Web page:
The Spiral

Art by Dori Midnight

Over the years, Joanna and her colleagues have come to see the Work That Reconnects as occurring in a spiral, mapping a journey through four successive stages: Coming from Gratitude, Honoring our Pain for the World, Seeing with New Eyes, and Going Forth. These four stages support one another, and work best when experienced in sequence. They help us experience first hand that we are larger, stronger, deeper, and more creative than we have been brought up to believe.

The spiral is fractal in nature. The sequence can repeat itself in ever new ways, and even within a particular stage of the spiral.  The spiral can be discerned over the span of a lifetime or a project, and it can also happen in a day or several times a day. We come back to it again and again as a source of strength and fresh perspectives.

The spiral begins with gratitude, because that quiets the frantic mind and brings us back to source, stimulating our empathy and confidence. It helps us to be more fully present and opens psychic space for acknowledging the pain we carry for our world.

In owning and honoring our pain, and daring to experience it, we learn the true meaning of compassion: to “suffer with”. We begin to know the immensity of our heart-mind. What had isolated us in private anguish now opens outward and delivers us into the wider reaches of our inter-existence.

Experiencing the reality of our inter-existence helps us see with new eyes. We can sense how intimately and inextricably we are related to all that is. We can taste our own power to change, and feel the texture of our living connections with past and future generations, and with our brother/sister species.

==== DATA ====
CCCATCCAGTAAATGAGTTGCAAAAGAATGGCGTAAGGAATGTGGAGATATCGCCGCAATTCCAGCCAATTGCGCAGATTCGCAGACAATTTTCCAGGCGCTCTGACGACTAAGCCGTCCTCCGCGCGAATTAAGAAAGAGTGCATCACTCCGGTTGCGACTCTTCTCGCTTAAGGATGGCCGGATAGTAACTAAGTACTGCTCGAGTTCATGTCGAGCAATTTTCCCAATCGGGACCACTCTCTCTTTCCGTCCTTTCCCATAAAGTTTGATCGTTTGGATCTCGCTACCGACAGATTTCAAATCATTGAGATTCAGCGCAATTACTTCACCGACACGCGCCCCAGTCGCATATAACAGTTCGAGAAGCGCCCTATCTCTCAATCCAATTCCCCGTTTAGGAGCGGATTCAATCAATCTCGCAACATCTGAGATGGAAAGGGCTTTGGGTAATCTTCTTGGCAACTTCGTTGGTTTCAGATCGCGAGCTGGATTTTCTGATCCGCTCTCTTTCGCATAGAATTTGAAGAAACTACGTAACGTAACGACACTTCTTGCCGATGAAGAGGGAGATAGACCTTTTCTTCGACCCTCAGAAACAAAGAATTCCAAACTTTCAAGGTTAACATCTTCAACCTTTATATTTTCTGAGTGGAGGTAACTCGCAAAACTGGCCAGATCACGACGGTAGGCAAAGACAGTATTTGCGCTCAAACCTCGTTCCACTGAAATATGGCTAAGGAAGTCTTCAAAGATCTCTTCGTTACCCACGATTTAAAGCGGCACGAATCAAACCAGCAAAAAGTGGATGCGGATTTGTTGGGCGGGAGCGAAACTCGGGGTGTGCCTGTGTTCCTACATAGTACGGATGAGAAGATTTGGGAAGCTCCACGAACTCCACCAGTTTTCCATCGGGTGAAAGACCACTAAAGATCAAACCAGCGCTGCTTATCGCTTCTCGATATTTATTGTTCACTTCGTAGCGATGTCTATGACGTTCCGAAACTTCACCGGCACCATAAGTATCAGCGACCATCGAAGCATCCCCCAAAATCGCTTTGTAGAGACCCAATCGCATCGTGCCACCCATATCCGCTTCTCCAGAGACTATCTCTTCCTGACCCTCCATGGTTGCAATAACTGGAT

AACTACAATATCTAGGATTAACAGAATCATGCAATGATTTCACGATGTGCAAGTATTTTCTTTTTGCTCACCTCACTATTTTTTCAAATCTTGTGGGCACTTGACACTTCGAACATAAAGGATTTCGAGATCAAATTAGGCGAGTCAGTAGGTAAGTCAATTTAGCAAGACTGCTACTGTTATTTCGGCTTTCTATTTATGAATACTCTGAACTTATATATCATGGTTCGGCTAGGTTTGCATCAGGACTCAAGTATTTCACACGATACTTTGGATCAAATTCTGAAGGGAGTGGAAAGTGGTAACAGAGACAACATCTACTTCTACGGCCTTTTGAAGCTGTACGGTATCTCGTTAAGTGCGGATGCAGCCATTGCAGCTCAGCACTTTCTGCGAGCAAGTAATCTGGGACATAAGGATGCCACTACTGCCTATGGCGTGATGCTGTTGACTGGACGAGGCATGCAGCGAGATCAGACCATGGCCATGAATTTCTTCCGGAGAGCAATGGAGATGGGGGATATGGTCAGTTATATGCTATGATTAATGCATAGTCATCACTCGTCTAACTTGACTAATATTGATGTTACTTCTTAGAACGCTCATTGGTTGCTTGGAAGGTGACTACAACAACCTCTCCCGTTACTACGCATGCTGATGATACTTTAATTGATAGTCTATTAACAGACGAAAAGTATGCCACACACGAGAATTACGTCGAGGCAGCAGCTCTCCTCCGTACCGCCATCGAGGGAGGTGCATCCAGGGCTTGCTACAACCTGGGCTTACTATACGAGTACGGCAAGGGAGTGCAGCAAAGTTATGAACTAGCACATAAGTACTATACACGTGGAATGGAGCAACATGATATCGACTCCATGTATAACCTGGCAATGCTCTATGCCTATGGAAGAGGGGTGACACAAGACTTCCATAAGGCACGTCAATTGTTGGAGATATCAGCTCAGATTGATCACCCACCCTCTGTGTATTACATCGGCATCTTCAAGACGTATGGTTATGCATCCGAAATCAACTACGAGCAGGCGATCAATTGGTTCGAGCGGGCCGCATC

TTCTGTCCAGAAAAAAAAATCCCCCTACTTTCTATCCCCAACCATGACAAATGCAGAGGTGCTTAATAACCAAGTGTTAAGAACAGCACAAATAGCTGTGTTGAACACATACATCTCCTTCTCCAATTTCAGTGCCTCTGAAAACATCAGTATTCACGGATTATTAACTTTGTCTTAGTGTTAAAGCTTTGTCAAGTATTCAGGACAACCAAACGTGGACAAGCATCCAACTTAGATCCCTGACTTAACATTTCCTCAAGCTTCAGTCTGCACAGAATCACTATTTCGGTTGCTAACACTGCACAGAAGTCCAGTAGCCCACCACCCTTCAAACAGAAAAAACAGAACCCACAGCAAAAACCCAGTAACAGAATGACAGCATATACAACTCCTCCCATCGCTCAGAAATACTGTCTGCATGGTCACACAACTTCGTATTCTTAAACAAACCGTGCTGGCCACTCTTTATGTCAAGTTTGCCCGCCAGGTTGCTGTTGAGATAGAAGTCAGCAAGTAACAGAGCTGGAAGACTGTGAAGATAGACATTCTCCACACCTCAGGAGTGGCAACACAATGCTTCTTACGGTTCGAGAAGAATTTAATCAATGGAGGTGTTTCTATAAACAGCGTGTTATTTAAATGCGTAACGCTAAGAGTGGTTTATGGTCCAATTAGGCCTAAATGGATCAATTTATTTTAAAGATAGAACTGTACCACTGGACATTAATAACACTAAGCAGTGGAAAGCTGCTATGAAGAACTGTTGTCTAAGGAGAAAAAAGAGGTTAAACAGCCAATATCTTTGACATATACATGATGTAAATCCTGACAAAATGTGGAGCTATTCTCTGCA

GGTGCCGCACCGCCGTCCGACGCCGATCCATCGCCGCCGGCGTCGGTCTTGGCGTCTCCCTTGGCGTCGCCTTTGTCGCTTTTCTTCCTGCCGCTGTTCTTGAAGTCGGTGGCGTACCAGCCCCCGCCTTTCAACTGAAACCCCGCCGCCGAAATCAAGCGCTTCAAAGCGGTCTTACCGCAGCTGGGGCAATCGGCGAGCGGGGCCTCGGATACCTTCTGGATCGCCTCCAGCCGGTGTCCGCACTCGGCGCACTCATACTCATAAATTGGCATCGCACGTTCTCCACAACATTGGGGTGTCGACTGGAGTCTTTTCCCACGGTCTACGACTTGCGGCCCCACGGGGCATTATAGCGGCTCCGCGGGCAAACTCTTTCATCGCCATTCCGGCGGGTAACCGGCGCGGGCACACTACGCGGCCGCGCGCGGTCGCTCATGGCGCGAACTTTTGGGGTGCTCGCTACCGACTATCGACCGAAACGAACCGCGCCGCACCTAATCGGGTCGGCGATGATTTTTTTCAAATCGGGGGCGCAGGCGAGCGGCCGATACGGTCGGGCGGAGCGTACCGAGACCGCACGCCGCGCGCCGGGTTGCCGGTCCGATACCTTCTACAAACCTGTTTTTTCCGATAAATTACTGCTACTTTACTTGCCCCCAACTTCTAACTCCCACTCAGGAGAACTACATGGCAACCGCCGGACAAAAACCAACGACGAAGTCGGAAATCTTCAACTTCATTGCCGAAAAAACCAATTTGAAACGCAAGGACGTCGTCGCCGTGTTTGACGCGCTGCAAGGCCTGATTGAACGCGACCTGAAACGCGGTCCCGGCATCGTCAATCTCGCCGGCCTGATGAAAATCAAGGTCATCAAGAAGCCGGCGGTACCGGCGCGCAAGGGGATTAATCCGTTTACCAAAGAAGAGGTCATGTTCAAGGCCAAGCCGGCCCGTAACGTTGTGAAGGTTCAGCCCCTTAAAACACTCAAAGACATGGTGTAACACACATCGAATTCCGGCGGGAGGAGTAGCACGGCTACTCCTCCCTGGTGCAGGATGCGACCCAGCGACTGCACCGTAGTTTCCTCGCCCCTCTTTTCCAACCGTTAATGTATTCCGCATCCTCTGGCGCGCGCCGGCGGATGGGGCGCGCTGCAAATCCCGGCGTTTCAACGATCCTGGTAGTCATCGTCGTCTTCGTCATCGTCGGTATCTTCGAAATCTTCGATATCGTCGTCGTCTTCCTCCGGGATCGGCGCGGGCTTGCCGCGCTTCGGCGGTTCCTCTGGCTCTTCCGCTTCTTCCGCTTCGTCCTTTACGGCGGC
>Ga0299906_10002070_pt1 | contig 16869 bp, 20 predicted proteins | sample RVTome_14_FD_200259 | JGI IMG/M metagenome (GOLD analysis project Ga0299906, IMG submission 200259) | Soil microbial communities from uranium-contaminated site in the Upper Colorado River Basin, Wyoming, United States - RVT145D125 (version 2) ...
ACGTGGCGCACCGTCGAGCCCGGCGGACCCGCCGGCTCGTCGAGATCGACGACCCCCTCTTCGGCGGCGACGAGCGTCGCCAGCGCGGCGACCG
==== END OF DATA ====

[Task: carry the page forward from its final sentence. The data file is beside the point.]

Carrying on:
Then, ever again, we go forth into the actions that call each of us, according to our situation, gifts, and limitations. With others whenever and wherever possible, we set a target, lay a plan, step out. We don’t wait for a blueprint or fail-proof scheme, for each step will be our teacher, bringing new perspectives and opportunities. Even when we don’t succeed in a given venture, we can be grateful for the chance we took and the lessons we learned.

And the spiral begins again.  There are hard things to face in our world today, if we want to be of use. Gratitude, when it’s real, offers no blinders. On the contrary, in the face of devastation and tragedy it can ground us. Especially when we’re scared, gratitude can hold us steady for the work that must be done.

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